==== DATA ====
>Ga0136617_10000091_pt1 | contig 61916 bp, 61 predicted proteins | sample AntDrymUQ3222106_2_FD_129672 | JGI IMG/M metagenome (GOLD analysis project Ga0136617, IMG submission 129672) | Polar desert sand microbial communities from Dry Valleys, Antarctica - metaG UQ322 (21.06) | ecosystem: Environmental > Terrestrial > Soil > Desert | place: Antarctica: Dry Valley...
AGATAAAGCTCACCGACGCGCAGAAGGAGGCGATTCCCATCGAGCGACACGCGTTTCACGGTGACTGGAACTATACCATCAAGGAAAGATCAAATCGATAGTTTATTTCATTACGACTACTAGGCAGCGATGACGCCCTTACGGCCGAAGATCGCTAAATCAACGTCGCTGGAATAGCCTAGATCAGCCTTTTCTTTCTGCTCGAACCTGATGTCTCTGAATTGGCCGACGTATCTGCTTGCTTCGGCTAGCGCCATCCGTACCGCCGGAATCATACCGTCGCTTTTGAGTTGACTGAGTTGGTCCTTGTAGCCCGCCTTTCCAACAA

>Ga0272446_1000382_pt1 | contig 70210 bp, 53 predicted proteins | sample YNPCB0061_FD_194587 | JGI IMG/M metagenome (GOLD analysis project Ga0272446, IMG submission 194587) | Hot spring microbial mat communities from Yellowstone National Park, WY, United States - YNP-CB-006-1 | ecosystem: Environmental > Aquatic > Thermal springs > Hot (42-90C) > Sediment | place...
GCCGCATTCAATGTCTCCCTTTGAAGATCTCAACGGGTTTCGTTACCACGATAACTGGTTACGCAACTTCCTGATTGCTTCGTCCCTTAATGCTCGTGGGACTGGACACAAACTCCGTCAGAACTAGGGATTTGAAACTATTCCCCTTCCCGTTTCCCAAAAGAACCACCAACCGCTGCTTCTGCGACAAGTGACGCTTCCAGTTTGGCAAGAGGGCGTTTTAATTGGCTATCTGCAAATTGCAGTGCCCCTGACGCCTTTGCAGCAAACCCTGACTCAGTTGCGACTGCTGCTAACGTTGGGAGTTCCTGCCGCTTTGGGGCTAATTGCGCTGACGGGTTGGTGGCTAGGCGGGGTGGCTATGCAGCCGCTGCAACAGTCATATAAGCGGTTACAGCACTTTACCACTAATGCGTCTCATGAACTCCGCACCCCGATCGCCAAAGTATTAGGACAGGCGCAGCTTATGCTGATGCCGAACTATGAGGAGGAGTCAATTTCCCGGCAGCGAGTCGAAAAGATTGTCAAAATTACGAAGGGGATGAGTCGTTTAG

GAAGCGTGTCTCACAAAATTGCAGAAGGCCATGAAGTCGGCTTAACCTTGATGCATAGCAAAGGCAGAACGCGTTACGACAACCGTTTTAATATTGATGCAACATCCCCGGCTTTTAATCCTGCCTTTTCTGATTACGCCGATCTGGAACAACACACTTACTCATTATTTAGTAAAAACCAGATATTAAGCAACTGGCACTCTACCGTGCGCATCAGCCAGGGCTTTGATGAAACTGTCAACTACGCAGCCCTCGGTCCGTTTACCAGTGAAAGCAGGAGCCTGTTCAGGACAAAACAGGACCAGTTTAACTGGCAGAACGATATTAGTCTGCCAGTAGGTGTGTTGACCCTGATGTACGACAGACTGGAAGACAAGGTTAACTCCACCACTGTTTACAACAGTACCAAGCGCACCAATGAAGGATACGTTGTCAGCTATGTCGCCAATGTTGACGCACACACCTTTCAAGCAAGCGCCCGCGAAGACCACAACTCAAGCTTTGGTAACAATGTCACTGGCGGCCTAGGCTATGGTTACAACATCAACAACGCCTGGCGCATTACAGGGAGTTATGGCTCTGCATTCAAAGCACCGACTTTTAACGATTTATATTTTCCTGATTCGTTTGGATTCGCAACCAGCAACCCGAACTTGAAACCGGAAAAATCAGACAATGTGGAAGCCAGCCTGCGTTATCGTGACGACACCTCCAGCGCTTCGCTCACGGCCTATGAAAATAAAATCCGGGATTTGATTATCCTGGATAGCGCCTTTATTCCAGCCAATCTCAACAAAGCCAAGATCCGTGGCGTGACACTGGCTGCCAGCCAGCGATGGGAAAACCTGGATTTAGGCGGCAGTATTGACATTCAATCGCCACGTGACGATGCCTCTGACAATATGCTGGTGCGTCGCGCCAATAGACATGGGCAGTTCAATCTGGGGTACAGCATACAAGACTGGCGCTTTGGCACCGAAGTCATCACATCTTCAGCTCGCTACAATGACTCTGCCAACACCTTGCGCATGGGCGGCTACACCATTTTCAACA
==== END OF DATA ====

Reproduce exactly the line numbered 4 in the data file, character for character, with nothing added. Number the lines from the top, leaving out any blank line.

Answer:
GCCGCATTCAATGTCTCCCTTTGAAGATCTCAACGGGTTTCGTTACCACGATAACTGGTTACGCAACTTCCTGATTGCTTCGTCCCTTAATGCTCGTGGGACTGGACACAAACTCCGTCAGAACTAGGGATTTGAAACTATTCCCCTTCCCGTTTCCCAAAAGAACCACCAACCGCTGCTTCTGCGACAAGTGACGCTTCCAGTTTGGCAAGAGGGCGTTTTAATTGGCTATCTGCAAATTGCAGTGCCCCTGACGCCTTTGCAGCAAACCCTGACTCAGTTGCGACTGCTGCTAACGTTGGGAGTTCCTGCCGCTTTGGGGCTAATTGCGCTGACGGGTTGGTGGCTAGGCGGGGTGGCTATGCAGCCGCTGCAACAGTCATATAAGCGGTTACAGCACTTTACCACTAATGCGTCTCATGAACTCCGCACCCCGATCGCCAAAGTATTAGGACAGGCGCAGCTTATGCTGATGCCGAACTATGAGGAGGAGTCAATTTCCCGGCAGCGAGTCGAAAAGATTGTCAAAATTACGAAGGGGATGAGTCGTTTAG